“Con Edison is mobilizing extra crews to respond to any outages or other service problems that occur as Tropical Storm Henri moves through the area on Sunday. The company has secured 1,200 mutual aid workers to restore service to any customers who are affected by the storm.

While the track of the storm and severity of the impact of the New York area are still coming into focus, Con Edison is preparing for a worst-case scenario. A storm with heavy winds can knock trees and branches onto overhead lines and cause customers to lose service.

The rain and tides could also bring flooding to the area. Restoration of service due to flooding in the underground electric-delivery system involves several steps. Those steps include pumping water out of a facility, drying the equipment, testing the equipment, addressing any environmental concerns, and making sure the equipment can operate safely and reliably.

Con Edison urges members of the public to stay away from downed wires, as they may be live. If you see downed wires, report them to your local police department or Con Edison by calling 1-800-75-CONED. Do not touch downed wires with your hands or any object.

For your safety, Con Edison workers may guard downed wires until crews make repairs. Their personnel may be in unmarked cars but will always have Con Edison identification.

How to Report an Outage
The company is sending e-mails to customers to warn them of the storm and explaining that Con Edison will have extra crews on the job.

Customers can sign up for text alerts at coned.com/text. Customers can also report outages and check service restoration status at conEd.com/reportoutage or with Con Edison’s mobile app for iOS or Android devices, or by calling 1-800-75-CONED (1-800-752-6633).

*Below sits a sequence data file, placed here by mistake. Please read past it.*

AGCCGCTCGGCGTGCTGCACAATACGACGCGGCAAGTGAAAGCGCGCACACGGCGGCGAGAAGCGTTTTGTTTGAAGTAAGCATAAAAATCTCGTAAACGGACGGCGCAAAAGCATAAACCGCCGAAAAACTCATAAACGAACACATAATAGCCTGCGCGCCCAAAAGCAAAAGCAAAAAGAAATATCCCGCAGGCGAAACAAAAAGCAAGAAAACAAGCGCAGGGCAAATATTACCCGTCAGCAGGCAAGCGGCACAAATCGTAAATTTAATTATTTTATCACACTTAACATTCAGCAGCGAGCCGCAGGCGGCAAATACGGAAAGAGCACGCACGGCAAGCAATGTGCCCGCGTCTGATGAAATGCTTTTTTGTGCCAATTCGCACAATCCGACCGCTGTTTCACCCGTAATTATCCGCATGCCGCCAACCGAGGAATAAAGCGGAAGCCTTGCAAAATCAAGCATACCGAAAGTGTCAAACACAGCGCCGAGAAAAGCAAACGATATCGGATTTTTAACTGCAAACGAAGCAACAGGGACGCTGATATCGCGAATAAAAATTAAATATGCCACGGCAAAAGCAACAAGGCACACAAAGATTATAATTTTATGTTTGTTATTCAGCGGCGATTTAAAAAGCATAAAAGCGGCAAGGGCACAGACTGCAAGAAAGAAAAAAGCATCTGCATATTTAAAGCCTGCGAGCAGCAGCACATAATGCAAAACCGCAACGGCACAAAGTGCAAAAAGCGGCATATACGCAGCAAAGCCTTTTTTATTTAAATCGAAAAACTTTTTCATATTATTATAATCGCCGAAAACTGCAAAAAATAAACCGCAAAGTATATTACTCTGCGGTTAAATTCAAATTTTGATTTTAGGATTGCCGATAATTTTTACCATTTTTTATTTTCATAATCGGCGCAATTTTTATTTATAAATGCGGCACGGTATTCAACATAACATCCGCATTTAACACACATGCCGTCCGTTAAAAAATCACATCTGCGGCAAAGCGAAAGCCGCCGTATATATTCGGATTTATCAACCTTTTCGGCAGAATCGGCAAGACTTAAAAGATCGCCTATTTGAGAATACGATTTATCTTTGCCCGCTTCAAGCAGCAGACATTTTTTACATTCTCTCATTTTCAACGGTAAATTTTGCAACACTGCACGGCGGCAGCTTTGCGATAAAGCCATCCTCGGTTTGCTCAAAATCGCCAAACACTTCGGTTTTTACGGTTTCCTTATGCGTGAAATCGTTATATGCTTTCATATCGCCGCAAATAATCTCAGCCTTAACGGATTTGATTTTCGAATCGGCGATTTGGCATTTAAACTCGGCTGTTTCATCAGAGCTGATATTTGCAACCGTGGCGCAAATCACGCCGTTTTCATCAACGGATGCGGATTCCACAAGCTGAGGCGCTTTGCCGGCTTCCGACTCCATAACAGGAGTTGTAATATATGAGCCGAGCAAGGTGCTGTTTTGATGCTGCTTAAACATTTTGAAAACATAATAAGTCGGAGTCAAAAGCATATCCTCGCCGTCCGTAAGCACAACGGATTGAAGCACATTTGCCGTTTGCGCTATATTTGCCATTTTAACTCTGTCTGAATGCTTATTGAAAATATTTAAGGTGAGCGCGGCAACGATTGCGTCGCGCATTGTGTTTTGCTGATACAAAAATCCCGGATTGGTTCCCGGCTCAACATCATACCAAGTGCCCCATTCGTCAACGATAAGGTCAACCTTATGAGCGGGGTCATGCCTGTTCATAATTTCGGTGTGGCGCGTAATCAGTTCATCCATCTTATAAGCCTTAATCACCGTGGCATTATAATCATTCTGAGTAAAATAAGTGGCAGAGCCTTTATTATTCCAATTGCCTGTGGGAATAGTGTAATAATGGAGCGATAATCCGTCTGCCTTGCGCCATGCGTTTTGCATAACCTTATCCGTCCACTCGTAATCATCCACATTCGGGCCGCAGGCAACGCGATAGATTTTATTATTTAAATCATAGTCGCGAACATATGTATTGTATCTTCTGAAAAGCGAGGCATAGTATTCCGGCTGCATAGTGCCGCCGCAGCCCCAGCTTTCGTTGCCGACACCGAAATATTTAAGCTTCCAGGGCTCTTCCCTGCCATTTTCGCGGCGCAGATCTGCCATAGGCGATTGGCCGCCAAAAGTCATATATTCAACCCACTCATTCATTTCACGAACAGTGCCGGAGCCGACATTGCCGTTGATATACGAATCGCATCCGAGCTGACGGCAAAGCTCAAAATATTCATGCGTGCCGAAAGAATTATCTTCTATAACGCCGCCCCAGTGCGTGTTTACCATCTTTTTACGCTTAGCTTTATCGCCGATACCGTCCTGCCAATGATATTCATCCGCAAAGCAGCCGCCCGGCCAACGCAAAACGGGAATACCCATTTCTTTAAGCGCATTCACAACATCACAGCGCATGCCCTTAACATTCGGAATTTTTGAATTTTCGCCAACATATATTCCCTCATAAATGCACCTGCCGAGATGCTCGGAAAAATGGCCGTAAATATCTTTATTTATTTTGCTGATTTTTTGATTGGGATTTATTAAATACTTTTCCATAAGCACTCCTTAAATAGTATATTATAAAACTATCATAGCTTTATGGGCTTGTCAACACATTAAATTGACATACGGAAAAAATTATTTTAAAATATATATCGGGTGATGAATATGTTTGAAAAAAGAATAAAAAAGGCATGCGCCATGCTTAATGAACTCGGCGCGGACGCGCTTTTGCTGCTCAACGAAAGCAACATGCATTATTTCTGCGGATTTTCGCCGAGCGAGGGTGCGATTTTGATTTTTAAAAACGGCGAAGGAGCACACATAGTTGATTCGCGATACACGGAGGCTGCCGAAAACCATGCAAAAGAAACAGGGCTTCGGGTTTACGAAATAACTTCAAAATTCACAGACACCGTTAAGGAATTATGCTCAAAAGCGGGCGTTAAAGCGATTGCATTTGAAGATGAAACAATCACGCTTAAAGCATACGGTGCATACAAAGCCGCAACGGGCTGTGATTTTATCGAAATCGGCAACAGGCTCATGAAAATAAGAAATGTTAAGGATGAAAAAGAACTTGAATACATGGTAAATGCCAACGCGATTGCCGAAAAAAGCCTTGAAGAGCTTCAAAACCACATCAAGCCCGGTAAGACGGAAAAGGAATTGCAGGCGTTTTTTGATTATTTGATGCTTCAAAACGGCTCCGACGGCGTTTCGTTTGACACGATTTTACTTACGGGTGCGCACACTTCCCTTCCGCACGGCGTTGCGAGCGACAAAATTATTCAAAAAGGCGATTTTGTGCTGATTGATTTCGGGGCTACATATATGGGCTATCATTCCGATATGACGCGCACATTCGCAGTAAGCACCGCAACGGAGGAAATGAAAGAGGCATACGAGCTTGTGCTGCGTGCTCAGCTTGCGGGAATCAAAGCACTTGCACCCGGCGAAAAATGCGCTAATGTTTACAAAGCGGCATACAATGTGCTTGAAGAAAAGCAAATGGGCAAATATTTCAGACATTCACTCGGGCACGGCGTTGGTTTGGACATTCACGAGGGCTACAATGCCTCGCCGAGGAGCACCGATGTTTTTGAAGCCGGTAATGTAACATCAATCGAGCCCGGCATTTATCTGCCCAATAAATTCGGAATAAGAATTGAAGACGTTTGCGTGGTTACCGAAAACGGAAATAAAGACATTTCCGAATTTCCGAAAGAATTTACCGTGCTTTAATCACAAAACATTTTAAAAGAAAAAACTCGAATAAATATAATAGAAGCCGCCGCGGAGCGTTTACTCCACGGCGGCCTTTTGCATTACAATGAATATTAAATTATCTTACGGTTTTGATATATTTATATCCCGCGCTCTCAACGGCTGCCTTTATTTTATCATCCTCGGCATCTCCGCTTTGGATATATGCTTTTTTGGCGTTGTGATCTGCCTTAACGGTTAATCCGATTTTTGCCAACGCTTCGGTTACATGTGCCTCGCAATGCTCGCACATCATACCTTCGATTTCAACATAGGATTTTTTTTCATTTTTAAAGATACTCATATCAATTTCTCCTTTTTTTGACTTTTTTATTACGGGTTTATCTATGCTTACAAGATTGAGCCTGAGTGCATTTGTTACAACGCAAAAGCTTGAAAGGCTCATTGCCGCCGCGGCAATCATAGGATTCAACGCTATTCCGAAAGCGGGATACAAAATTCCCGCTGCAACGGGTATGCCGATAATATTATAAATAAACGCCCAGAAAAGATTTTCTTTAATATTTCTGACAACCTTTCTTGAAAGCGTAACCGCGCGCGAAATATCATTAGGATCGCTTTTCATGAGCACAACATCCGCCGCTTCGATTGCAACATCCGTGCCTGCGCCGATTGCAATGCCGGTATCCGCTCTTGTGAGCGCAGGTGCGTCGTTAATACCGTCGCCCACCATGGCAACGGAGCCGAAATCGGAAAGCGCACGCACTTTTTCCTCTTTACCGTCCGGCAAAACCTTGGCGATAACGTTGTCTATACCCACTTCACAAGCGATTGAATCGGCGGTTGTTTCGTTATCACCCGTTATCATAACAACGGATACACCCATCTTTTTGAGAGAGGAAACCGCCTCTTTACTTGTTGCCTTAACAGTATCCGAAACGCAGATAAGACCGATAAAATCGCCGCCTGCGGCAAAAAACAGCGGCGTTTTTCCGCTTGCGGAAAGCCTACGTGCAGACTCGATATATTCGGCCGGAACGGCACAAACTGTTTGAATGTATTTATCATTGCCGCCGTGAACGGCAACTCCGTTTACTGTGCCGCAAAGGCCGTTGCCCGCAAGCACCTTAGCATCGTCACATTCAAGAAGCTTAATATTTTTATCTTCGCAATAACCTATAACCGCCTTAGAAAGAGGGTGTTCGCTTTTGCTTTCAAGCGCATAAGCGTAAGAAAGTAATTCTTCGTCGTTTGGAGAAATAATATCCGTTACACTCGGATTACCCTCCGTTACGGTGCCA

Customers who report outages will receive updates from Con Edison with their estimated restoration times as they become available.

Restoration Plan
The priority for restoration will be critical customer facilities that have an impact on the public, such as mass transit, hospitals, police and fire stations, and sewage and water-pumping stations. Crews will then prioritize repairs that will provide power to the largest numbers of customers as quickly as possible, then move on to restore smaller groups and individual customers.

Information on outages and restoration times is available on the Con Edison outage map.

Safety Tips
If you see downed electrical wires, do not go near them. Report them to Con Edison and your local police department immediately.
Treat all downed wires as if they are live. Never attempt to move them or touch them with your hands or any object. Be mindful that downed wires can be hidden from view by tree limbs, leaves or water.
Members of the public also should avoid transformers that are brought to the ground. The transformers are gray metal drums attached to the wires and poles.
Follow the manufacturer’s instructions for installing and using a portable generator. Never plug a generator into a wall unit, use it indoors, or set it up outdoors near open home windows or air-handling vents.
If a power line falls on your car while you’re in it, stay inside the vehicle and wait for emergency personnel.
If your power goes out, disconnect or turn off appliances that would otherwise turn on automatically when service is restored. If several appliances start up at once, the electric circuits may overload.
Charge your cellphones and other mobile devices while you have power.
Check to make sure your flashlights and any battery-operated radios are in working order. Make sure you have a supply of extra batteries.”

Report problems with your electric service, such as a power outage, or partial, dim, or flickering lights. You'll receive updates automatically.

Latest message from NYC Emergency Management:NYC EMERGENCY MANAGEMENT URGES NEW YORKERS TO PREPARE FOR POSSIBLE IMPACTS ...
08/21/2021
Notify NYC - Home

Latest message from NYC Emergency Management:

NYC EMERGENCY MANAGEMENT URGES NEW YORKERS TO PREPARE FOR POSSIBLE IMPACTS OF TROPICAL STORM HENRI

The National Weather Service has issued a Tropical Storm Watch for NYC until further notice

The National Weather Service has issued a Storm Surge Watch for the Bronx and Northern Queens until further notice

Heavy rains and gusty winds could limit visibility and create difficult travel conditions into Monday

New York City beaches closed for swimming on Sunday and Monday